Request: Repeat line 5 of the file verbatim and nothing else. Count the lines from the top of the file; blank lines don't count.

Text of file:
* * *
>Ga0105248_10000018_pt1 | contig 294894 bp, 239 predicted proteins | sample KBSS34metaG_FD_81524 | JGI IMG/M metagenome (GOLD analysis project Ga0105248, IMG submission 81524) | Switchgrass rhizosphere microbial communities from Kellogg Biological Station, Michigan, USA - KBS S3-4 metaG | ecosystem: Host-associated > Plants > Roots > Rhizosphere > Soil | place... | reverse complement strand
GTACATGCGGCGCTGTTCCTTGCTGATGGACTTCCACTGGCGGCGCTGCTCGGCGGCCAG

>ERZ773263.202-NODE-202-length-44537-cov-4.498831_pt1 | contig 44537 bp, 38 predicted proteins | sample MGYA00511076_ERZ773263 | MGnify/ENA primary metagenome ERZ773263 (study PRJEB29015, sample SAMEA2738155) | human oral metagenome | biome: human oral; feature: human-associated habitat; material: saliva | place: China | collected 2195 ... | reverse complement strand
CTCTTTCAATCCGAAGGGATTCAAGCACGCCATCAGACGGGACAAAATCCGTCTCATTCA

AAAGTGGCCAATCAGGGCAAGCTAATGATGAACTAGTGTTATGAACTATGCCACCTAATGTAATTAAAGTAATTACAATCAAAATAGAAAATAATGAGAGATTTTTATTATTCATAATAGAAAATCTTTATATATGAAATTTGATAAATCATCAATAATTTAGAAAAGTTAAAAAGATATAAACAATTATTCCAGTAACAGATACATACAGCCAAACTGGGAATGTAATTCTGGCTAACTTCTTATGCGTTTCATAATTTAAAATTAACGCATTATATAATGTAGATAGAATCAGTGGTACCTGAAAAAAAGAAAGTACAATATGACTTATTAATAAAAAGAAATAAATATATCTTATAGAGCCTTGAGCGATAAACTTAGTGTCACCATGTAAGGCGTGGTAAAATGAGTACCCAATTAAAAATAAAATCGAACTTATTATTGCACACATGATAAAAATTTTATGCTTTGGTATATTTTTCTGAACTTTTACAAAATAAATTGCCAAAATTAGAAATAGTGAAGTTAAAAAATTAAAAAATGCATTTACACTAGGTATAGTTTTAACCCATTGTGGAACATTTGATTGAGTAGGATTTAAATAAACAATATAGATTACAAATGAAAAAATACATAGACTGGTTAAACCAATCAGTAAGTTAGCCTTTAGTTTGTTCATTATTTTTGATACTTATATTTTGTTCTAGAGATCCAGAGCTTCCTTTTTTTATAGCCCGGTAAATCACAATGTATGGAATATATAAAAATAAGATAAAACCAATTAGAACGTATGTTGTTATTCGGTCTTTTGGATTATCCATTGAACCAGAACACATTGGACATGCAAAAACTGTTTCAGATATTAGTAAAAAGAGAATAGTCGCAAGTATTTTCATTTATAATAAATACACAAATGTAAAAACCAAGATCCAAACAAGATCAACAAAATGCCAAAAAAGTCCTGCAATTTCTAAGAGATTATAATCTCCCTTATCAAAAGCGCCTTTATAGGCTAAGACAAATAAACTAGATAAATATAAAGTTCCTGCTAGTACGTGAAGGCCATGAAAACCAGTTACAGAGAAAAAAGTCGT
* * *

AAAGTGGCCAATCAGGGCAAGCTAATGATGAACTAGTGTTATGAACTATGCCACCTAATGTAATTAAAGTAATTACAATCAAAATAGAAAATAATGAGAGATTTTTATTATTCATAATAGAAAATCTTTATATATGAAATTTGATAAATCATCAATAATTTAGAAAAGTTAAAAAGATATAAACAATTATTCCAGTAACAGATACATACAGCCAAACTGGGAATGTAATTCTGGCTAACTTCTTATGCGTTTCATAATTTAAAATTAACGCATTATATAATGTAGATAGAATCAGTGGTACCTGAAAAAAAGAAAGTACAATATGACTTATTAATAAAAAGAAATAAATATATCTTATAGAGCCTTGAGCGATAAACTTAGTGTCACCATGTAAGGCGTGGTAAAATGAGTACCCAATTAAAAATAAAATCGAACTTATTATTGCACACATGATAAAAATTTTATGCTTTGGTATATTTTTCTGAACTTTTACAAAATAAATTGCCAAAATTAGAAATAGTGAAGTTAAAAAATTAAAAAATGCATTTACACTAGGTATAGTTTTAACCCATTGTGGAACATTTGATTGAGTAGGATTTAAATAAACAATATAGATTACAAATGAAAAAATACATAGACTGGTTAAACCAATCAGTAAGTTAGCCTTTAGTTTGTTCATTATTTTTGATACTTATATTTTGTTCTAGAGATCCAGAGCTTCCTTTTTTTATAGCCCGGTAAATCACAATGTATGGAATATATAAAAATAAGATAAAACCAATTAGAACGTATGTTGTTATTCGGTCTTTTGGATTATCCATTGAACCAGAACACATTGGACATGCAAAAACTGTTTCAGATATTAGTAAAAAGAGAATAGTCGCAAGTATTTTCATTTATAATAAATACACAAATGTAAAAACCAAGATCCAAACAAGATCAACAAAATGCCAAAAAAGTCCTGCAATTTCTAAGAGATTATAATCTCCCTTATCAAAAGCGCCTTTATAGGCTAAGACAAATAAACTAGATAAATATAAAGTTCCTGCTAGTACGTGAAGGCCATGAAAACCAGTTACAGAGAAAAAAGTCGT